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As Nation On Brink Of War, Congress Stops To Bash Frenc

by Jim Lobe

on French bashing
(IPS) WASHINGTON -- You can't get "French Fries" in the congressional cafeterias anymore; you have to order "Freedom Fries."

"French toast" is becoming hard to find, too; "freedom toast" is catching on.

Some wags and cartoonists are even suggesting that the "French kiss" may also have to be renamed.

Bashing the French, a favorite pastime for generations of red-blooded U.S. citizens, is back, and with a vengeance, provoked by France's opposition to the President George W. Bush's eagerness to invade Iraq as the second step (Afghanistan was first) toward establishing a uni-polar world dominated by a Lone Ranger Washington and his Anglo sidekicks, Britain and Australia.

This French-flogging is not a new fad by any means. Despite the fact that the country provided crucial military backing for the American colonists in their war against Britain for independence and then even emulated the new country with a revolution of its own in 1789, the relationship has always been a testy one.

Now it appears just about as ornery as it has ever been, and while there are amusing elements to the outrage of U.S. right-wingers, there is also growing concern that the conflict between France and the Bush administration over Iraq is doing permanent damage to the North Atlantic-dominated multilateral system created after WWII.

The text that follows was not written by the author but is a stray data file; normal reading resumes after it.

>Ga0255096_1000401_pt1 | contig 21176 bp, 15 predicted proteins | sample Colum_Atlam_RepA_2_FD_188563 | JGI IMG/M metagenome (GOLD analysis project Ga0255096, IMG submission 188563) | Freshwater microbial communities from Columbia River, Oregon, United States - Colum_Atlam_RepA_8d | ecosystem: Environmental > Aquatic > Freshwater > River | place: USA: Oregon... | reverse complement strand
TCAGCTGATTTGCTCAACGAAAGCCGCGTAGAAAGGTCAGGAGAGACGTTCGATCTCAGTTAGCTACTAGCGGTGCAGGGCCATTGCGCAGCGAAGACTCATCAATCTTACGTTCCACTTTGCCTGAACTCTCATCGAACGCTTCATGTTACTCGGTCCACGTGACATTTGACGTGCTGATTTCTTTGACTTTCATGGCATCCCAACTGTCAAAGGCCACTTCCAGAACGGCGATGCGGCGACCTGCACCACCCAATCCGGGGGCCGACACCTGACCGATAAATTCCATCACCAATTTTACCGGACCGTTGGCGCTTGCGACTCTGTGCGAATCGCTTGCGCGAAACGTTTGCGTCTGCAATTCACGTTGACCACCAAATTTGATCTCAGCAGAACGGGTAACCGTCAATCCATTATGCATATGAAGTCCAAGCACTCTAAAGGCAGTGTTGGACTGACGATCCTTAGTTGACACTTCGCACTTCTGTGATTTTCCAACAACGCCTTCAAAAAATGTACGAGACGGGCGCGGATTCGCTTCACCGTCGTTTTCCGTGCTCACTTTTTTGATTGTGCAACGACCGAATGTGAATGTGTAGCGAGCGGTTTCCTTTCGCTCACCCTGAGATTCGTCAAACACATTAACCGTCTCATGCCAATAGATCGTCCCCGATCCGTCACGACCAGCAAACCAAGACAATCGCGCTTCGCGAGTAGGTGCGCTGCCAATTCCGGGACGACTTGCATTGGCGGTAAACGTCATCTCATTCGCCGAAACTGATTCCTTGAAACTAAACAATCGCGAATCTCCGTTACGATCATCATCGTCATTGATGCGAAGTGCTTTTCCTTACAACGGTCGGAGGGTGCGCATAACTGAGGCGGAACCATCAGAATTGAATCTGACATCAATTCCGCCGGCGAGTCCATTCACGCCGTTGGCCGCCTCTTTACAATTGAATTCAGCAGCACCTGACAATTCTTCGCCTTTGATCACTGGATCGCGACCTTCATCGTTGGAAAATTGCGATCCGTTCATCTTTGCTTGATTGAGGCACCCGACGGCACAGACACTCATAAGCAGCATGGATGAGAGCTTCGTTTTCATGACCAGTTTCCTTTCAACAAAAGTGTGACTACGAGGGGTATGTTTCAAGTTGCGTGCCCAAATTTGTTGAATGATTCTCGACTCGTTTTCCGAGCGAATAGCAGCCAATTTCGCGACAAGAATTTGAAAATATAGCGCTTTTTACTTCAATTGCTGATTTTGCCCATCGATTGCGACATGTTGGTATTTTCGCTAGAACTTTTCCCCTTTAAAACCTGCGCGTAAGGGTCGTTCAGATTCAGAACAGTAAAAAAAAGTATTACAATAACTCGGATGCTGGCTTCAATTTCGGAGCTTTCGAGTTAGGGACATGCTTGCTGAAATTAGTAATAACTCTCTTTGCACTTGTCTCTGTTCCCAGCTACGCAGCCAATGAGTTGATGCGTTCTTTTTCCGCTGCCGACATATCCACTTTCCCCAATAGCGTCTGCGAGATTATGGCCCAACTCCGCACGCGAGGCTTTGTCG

Right-wingers in Congress are already preparing legislation designed to handicap favored French wines in the U.S. market, while Republican lawmakers sputter about French arrogance and perfidy in the face of good old American humility and honesty.

"They remind me of an aging movie actress in the 1940s who's still trying to dine out on her looks," Sen. John McCain, a national hero as the leader of U.S. prisoners-of-war in Vietnam, said recently.

"The cynical role France is playing proves that you cannot be a great nation unless you have great purpose, and they've lost their purpose."

Meanwhile, the editorial and opinion pages of U.S. newspapers, especially the neo-conservative 'Wall Street Journal' and increasingly the 'Washington Post,' fairly bristle with contempt for the French with almost daily reminders of French failures of the past, notably its appeasement of Nazi Germany over Czechoslovakia in 1938 and its subsequent surrender to and cooperation with the Nazis under the Vichy government.

"France pretends to great-power status but hasn't had it in 50 years," wrote Charles Krauthammer, the Post's nationally syndicated neo-conservative-in-chief, whose views generally reflect those of the Pentagon hawks led by Deputy Defense Secretary Paul Wolfowitz.

"It was given its permanent seat on the Security Council to preserve the fiction that heroic France was part of the great anti-Nazi alliance rather than a country that surrendered and collaborated," Krauthammer noted in a Feb. 28 column that called for Washington not only to create a new UN Security Council that would marginalize the French, but also to bar Paris from any role in a post-war Iraq.